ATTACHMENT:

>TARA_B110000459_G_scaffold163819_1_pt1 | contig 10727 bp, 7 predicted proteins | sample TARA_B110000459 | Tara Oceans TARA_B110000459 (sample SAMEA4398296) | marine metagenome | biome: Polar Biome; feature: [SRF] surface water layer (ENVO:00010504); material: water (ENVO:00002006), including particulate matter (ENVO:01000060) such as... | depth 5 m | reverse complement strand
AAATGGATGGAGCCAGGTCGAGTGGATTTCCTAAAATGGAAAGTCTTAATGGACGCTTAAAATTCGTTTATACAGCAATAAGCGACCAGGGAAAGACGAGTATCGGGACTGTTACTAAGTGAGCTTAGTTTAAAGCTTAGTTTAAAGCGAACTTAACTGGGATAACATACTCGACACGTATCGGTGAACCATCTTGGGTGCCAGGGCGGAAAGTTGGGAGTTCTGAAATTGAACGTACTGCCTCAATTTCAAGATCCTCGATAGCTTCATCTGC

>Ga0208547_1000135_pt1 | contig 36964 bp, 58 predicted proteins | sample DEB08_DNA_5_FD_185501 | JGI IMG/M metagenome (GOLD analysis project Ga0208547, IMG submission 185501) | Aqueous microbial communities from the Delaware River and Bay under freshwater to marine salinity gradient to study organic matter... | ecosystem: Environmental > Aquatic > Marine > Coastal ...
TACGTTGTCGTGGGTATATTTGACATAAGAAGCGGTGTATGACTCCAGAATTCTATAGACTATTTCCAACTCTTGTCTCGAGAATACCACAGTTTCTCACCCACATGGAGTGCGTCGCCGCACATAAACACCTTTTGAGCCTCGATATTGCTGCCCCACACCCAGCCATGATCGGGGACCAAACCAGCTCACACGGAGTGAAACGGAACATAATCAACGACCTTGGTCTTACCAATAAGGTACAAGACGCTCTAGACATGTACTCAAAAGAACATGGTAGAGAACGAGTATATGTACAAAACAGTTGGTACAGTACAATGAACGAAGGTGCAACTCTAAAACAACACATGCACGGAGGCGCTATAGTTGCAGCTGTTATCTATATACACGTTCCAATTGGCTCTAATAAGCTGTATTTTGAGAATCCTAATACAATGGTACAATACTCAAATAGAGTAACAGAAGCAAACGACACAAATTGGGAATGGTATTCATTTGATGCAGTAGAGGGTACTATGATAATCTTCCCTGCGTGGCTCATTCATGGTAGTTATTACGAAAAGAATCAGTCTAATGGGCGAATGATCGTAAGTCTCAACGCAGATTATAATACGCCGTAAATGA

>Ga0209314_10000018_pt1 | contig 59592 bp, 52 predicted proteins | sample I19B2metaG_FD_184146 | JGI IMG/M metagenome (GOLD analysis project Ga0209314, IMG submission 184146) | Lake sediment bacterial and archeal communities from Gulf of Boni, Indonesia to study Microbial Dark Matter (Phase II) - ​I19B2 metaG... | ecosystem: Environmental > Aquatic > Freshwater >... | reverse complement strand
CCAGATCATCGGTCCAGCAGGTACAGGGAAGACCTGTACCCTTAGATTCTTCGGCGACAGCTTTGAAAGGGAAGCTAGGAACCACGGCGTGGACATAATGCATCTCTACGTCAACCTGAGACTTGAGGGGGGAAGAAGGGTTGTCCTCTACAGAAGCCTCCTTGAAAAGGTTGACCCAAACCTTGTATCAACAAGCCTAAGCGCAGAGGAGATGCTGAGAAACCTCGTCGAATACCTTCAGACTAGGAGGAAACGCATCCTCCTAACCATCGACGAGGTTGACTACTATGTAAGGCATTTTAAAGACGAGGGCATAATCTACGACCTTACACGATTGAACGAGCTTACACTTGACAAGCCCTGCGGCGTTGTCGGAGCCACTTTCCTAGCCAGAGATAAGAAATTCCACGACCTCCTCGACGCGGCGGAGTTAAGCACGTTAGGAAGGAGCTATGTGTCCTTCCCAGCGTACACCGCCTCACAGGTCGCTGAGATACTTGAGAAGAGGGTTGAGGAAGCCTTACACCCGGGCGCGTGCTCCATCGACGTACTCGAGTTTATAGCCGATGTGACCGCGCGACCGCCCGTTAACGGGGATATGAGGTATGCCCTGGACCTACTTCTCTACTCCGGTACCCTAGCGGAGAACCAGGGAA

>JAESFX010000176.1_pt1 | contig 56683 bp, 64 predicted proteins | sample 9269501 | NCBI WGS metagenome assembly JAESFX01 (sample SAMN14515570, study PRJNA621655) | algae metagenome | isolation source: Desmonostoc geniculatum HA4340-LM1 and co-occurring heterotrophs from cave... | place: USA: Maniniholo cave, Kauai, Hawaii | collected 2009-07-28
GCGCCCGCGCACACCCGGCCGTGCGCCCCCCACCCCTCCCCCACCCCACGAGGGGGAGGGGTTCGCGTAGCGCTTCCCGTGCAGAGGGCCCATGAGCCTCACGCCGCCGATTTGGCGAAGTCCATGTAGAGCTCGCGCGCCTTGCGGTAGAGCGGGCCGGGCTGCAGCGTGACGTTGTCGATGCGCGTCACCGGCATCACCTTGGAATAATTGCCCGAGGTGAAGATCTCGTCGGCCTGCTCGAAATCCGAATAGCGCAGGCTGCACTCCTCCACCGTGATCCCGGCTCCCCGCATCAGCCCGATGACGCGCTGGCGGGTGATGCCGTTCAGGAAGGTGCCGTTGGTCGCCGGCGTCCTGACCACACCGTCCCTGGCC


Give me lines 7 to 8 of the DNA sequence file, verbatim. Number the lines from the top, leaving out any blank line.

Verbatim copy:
>JAESFX010000176.1_pt1 | contig 56683 bp, 64 predicted proteins | sample 9269501 | NCBI WGS metagenome assembly JAESFX01 (sample SAMN14515570, study PRJNA621655) | algae metagenome | isolation source: Desmonostoc geniculatum HA4340-LM1 and co-occurring heterotrophs from cave... | place: USA: Maniniholo cave, Kauai, Hawaii | collected 2009-07-28
GCGCCCGCGCACACCCGGCCGTGCGCCCCCCACCCCTCCCCCACCCCACGAGGGGGAGGGGTTCGCGTAGCGCTTCCCGTGCAGAGGGCCCATGAGCCTCACGCCGCCGATTTGGCGAAGTCCATGTAGAGCTCGCGCGCCTTGCGGTAGAGCGGGCCGGGCTGCAGCGTGACGTTGTCGATGCGCGTCACCGGCATCACCTTGGAATAATTGCCCGAGGTGAAGATCTCGTCGGCCTGCTCGAAATCCGAATAGCGCAGGCTGCACTCCTCCACCGTGATCCCGGCTCCCCGCATCAGCCCGATGACGCGCTGGCGGGTGATGCCGTTCAGGAAGGTGCCGTTGGTCGCCGGCGTCCTGACCACACCGTCCCTGGCC